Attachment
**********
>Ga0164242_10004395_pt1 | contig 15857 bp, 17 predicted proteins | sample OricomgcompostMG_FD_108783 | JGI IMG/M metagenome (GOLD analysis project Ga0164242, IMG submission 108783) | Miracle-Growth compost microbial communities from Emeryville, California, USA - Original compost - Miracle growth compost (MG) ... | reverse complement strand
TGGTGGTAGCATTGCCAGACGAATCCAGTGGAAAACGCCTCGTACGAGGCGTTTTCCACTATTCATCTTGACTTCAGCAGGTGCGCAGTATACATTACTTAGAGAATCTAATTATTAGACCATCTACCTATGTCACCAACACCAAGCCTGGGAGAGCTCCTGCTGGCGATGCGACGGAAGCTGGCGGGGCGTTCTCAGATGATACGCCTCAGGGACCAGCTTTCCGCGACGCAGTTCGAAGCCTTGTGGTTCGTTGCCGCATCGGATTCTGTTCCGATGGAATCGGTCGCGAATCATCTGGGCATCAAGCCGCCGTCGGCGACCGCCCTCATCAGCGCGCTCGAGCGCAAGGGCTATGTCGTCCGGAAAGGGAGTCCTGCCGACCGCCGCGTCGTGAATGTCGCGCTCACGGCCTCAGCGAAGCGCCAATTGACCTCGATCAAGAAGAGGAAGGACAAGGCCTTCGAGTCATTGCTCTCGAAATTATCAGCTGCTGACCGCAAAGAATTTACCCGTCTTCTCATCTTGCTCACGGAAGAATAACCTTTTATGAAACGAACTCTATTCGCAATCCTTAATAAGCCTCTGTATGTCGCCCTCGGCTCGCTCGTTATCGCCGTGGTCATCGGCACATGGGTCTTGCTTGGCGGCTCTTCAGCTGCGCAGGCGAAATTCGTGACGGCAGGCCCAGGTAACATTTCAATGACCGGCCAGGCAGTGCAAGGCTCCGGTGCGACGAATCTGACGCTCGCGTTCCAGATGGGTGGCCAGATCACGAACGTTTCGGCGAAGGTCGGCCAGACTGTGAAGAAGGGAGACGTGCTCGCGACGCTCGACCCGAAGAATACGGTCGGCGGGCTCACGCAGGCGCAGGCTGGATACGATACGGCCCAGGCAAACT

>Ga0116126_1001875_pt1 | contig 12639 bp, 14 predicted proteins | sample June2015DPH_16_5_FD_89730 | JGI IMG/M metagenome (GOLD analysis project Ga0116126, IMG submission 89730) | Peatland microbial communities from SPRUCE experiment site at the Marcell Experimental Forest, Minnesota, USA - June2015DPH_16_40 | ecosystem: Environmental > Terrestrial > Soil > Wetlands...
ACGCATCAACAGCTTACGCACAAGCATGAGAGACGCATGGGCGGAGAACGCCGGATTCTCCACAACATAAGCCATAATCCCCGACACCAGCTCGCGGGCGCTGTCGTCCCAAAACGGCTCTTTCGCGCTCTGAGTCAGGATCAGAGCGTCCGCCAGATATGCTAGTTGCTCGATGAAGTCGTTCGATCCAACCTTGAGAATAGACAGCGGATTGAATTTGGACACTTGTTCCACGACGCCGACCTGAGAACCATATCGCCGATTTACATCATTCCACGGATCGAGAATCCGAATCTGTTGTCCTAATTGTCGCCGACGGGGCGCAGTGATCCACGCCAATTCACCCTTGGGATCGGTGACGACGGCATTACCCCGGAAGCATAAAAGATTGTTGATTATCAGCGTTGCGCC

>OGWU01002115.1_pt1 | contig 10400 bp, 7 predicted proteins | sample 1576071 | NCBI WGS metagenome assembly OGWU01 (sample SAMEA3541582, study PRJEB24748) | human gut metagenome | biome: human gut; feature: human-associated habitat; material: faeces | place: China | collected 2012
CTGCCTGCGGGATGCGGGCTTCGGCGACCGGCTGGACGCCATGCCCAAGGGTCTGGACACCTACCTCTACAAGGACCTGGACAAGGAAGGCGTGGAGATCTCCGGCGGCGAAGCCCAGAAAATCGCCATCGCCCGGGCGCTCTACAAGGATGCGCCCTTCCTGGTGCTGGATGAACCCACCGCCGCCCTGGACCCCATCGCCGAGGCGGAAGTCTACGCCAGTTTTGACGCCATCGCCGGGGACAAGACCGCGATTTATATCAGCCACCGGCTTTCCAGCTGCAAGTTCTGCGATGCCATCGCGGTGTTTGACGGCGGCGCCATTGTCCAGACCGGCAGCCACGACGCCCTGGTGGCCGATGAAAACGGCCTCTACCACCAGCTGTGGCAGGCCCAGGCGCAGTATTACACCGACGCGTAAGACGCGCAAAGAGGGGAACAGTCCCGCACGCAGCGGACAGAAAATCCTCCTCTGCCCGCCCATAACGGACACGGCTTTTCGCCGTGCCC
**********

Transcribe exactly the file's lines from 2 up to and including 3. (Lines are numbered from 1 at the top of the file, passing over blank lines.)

TGGTGGTAGCATTGCCAGACGAATCCAGTGGAAAACGCCTCGTACGAGGCGTTTTCCACTATTCATCTTGACTTCAGCAGGTGCGCAGTATACATTACTTAGAGAATCTAATTATTAGACCATCTACCTATGTCACCAACACCAAGCCTGGGAGAGCTCCTGCTGGCGATGCGACGGAAGCTGGCGGGGCGTTCTCAGATGATACGCCTCAGGGACCAGCTTTCCGCGACGCAGTTCGAAGCCTTGTGGTTCGTTGCCGCATCGGATTCTGTTCCGATGGAATCGGTCGCGAATCATCTGGGCATCAAGCCGCCGTCGGCGACCGCCCTCATCAGCGCGCTCGAGCGCAAGGGCTATGTCGTCCGGAAAGGGAGTCCTGCCGACCGCCGCGTCGTGAATGTCGCGCTCACGGCCTCAGCGAAGCGCCAATTGACCTCGATCAAGAAGAGGAAGGACAAGGCCTTCGAGTCATTGCTCTCGAAATTATCAGCTGCTGACCGCAAAGAATTTACCCGTCTTCTCATCTTGCTCACGGAAGAATAACCTTTTATGAAACGAACTCTATTCGCAATCCTTAATAAGCCTCTGTATGTCGCCCTCGGCTCGCTCGTTATCGCCGTGGTCATCGGCACATGGGTCTTGCTTGGCGGCTCTTCAGCTGCGCAGGCGAAATTCGTGACGGCAGGCCCAGGTAACATTTCAATGACCGGCCAGGCAGTGCAAGGCTCCGGTGCGACGAATCTGACGCTCGCGTTCCAGATGGGTGGCCAGATCACGAACGTTTCGGCGAAGGTCGGCCAGACTGTGAAGAAGGGAGACGTGCTCGCGACGCTCGACCCGAAGAATACGGTCGGCGGGCTCACGCAGGCGCAGGCTGGATACGATACGGCCCAGGCAAACT

>Ga0116126_1001875_pt1 | contig 12639 bp, 14 predicted proteins | sample June2015DPH_16_5_FD_89730 | JGI IMG/M metagenome (GOLD analysis project Ga0116126, IMG submission 89730) | Peatland microbial communities from SPRUCE experiment site at the Marcell Experimental Forest, Minnesota, USA - June2015DPH_16_40 | ecosystem: Environmental > Terrestrial > Soil > Wetlands...